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I have the following: $$e \le \frac{x^n}{n!}.$$

I am trying to get this into format: $$n = \text{something}.$$

Does anyone have any idea how?

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    $\begingroup$ Is something like my question at math.stackexchange.com/questions/1333449/… of any interest for you ? $\endgroup$ – Claude Leibovici Jan 8 '16 at 11:49
  • $\begingroup$ @ Claude Leibovici: your question seems similar. I am new to mathematics, is my question impossible to solve? $\endgroup$ – XeroZ Jan 8 '16 at 11:51
  • $\begingroup$ Fixing $x$, this can obviously only be true for finitely many $n$. If it's true for $k$ distinct values of $n$, then we have $e^x=\sum x^n/n!\geq ke$, so $k$ is bounded above by $e^{x-1}$. That's all I've got off the top of my head. You might also study the monotonicity of the sequence $x^n/n!$ to get a better picture of the situation. $\endgroup$ – Jack M Jan 8 '16 at 11:55
  • $\begingroup$ To solve explicitly, no way. Approximations, yes. Sorry but I must go now. If you are still interested, let me know. I shall be back within 15 hours from now. Is $e$ $e$ or just an arbitrary constant ? $\endgroup$ – Claude Leibovici Jan 8 '16 at 11:58
  • $\begingroup$ @Jack M: basically this type calculates the error of taylor. I want, given the order of the taylor to get the error. $\endgroup$ – XeroZ Jan 8 '16 at 11:59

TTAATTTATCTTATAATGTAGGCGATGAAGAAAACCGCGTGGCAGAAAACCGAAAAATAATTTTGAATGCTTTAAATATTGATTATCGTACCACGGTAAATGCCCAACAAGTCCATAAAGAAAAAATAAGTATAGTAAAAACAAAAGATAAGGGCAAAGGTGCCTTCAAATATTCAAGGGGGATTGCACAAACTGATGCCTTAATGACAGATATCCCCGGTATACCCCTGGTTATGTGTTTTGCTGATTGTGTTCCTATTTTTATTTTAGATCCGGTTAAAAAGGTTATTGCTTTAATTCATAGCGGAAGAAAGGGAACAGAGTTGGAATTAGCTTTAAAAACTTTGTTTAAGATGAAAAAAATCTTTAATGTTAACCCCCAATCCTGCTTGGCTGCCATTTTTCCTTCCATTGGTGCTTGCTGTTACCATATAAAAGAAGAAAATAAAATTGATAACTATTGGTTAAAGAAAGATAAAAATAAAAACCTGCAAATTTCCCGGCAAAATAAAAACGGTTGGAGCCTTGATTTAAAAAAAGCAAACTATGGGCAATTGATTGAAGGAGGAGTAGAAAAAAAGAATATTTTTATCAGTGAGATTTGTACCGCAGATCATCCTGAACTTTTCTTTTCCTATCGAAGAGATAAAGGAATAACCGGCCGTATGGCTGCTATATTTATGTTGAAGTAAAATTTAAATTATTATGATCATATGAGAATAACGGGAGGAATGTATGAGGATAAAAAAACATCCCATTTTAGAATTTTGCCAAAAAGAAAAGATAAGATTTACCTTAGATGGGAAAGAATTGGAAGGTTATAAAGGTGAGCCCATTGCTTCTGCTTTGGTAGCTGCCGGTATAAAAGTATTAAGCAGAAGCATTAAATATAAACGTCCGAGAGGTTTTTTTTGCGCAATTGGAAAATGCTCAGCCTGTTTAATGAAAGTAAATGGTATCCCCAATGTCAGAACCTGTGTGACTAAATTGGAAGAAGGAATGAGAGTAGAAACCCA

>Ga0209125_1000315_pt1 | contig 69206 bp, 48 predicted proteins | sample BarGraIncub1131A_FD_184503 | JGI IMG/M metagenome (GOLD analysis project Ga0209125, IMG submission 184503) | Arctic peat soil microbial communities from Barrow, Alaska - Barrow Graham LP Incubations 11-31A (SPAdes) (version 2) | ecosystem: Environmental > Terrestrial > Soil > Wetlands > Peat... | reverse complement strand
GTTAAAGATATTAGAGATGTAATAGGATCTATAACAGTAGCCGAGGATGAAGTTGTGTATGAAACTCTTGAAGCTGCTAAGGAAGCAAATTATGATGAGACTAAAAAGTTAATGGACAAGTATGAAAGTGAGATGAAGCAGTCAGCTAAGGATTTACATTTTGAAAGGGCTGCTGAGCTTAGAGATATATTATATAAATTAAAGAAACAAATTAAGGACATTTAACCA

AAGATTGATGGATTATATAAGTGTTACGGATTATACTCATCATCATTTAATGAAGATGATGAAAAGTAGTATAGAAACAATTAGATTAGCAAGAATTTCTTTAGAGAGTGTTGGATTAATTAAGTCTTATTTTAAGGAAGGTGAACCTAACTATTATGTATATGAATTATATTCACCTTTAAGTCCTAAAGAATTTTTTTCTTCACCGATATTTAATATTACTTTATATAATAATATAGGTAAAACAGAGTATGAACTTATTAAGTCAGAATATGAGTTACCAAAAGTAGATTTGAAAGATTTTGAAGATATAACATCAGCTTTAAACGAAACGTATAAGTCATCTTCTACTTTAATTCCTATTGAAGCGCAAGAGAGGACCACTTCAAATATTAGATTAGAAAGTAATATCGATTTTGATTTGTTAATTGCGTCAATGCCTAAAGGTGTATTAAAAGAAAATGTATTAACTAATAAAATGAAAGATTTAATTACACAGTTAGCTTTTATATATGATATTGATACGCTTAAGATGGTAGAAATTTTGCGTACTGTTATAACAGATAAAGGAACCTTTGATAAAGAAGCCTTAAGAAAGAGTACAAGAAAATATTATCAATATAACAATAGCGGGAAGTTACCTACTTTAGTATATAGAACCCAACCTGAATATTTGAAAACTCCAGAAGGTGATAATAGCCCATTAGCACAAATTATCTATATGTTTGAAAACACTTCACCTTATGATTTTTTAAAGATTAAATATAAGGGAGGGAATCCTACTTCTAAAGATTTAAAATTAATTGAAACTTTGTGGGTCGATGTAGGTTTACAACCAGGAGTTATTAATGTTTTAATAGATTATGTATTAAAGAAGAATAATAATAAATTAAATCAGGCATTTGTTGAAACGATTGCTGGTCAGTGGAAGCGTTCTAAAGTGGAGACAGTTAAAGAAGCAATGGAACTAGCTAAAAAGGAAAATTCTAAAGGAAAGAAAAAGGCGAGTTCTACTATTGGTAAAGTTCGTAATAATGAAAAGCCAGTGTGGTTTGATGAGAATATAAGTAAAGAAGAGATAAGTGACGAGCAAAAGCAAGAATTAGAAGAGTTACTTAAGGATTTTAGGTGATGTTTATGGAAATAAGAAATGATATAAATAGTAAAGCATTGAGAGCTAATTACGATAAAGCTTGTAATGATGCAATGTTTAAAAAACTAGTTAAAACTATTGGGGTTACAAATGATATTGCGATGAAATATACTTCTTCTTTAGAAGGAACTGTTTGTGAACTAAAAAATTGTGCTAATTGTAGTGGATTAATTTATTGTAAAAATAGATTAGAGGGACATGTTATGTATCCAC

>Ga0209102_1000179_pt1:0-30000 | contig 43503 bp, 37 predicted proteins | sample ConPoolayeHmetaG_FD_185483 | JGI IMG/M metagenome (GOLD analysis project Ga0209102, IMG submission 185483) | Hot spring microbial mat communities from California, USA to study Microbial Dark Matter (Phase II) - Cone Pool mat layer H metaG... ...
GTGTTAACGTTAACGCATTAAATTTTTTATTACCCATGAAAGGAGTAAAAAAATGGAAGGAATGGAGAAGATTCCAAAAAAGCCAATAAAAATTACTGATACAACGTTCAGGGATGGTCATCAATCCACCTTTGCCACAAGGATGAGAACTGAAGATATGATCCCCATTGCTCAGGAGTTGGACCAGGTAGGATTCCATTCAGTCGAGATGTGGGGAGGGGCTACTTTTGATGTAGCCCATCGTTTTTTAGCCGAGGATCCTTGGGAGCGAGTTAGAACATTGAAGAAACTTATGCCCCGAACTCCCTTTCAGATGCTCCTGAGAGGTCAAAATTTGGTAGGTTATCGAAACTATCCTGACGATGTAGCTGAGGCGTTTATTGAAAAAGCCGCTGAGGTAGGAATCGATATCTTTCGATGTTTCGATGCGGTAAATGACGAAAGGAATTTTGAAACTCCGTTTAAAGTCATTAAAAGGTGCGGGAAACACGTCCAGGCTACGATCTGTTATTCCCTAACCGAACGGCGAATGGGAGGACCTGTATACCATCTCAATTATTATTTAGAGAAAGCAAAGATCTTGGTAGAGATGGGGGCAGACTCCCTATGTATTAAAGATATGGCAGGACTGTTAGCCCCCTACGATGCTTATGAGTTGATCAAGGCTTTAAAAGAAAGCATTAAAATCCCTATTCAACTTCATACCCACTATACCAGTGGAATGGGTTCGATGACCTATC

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(More a comment than an answer):
Perhaps Stirling's approximation to the factorial gives a clue: $$\begin{array} {} e &\le {x^n \over n! } \\ e & \le {x^n \over \sqrt {2 \pi n } (n/e)^n} & \small \text{ ... roughly ...}\\ e \sqrt {2 \pi n } (n/e)^n &\le x^n \\ e \sqrt {2 \pi } \sqrt n n^n &\le (xe)^n \\ \left( \sqrt {2 \pi e^2 }\right)^{1/n} \sqrt {n^{1/n}} \cdot n &\le xe \\ \left( 46.43 n\right) ^{ \frac 1{2n}} \cdot n &\le xe & \small \text{ ... roughly ...}\\ \end{array}$$ After that, $n$ must be smaller than $xe$ but can approach it for large $x,n$

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